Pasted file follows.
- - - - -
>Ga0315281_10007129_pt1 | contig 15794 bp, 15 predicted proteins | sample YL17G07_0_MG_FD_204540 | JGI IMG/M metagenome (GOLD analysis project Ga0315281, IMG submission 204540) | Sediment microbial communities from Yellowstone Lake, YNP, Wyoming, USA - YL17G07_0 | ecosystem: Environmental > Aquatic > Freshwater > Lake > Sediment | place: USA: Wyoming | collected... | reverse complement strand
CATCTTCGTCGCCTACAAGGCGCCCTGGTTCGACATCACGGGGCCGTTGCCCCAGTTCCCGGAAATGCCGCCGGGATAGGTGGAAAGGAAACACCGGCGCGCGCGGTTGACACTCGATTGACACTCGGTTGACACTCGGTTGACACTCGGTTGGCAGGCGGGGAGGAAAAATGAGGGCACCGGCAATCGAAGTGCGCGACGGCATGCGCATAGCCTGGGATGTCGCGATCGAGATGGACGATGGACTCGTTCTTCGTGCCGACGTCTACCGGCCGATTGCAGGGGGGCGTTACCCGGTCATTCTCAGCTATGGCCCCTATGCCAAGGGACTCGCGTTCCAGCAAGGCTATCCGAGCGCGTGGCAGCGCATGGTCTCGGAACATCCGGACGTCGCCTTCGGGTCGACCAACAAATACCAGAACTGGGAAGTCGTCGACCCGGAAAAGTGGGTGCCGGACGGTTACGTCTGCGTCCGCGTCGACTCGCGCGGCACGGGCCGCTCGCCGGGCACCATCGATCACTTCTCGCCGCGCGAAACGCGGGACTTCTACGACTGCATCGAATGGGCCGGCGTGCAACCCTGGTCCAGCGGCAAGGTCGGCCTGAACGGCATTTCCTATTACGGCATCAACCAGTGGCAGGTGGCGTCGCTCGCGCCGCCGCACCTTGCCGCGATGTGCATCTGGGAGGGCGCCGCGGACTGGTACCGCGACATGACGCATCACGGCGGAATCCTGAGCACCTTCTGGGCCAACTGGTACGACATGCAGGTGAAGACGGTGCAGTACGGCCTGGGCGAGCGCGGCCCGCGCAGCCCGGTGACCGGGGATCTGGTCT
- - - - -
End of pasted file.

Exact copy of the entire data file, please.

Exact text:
>Ga0315281_10007129_pt1 | contig 15794 bp, 15 predicted proteins | sample YL17G07_0_MG_FD_204540 | JGI IMG/M metagenome (GOLD analysis project Ga0315281, IMG submission 204540) | Sediment microbial communities from Yellowstone Lake, YNP, Wyoming, USA - YL17G07_0 | ecosystem: Environmental > Aquatic > Freshwater > Lake > Sediment | place: USA: Wyoming | collected... | reverse complement strand
CATCTTCGTCGCCTACAAGGCGCCCTGGTTCGACATCACGGGGCCGTTGCCCCAGTTCCCGGAAATGCCGCCGGGATAGGTGGAAAGGAAACACCGGCGCGCGCGGTTGACACTCGATTGACACTCGGTTGACACTCGGTTGACACTCGGTTGGCAGGCGGGGAGGAAAAATGAGGGCACCGGCAATCGAAGTGCGCGACGGCATGCGCATAGCCTGGGATGTCGCGATCGAGATGGACGATGGACTCGTTCTTCGTGCCGACGTCTACCGGCCGATTGCAGGGGGGCGTTACCCGGTCATTCTCAGCTATGGCCCCTATGCCAAGGGACTCGCGTTCCAGCAAGGCTATCCGAGCGCGTGGCAGCGCATGGTCTCGGAACATCCGGACGTCGCCTTCGGGTCGACCAACAAATACCAGAACTGGGAAGTCGTCGACCCGGAAAAGTGGGTGCCGGACGGTTACGTCTGCGTCCGCGTCGACTCGCGCGGCACGGGCCGCTCGCCGGGCACCATCGATCACTTCTCGCCGCGCGAAACGCGGGACTTCTACGACTGCATCGAATGGGCCGGCGTGCAACCCTGGTCCAGCGGCAAGGTCGGCCTGAACGGCATTTCCTATTACGGCATCAACCAGTGGCAGGTGGCGTCGCTCGCGCCGCCGCACCTTGCCGCGATGTGCATCTGGGAGGGCGCCGCGGACTGGTACCGCGACATGACGCATCACGGCGGAATCCTGAGCACCTTCTGGGCCAACTGGTACGACATGCAGGTGAAGACGGTGCAGTACGGCCTGGGCGAGCGCGGCCCGCGCAGCCCGGTGACCGGGGATCTGGTCT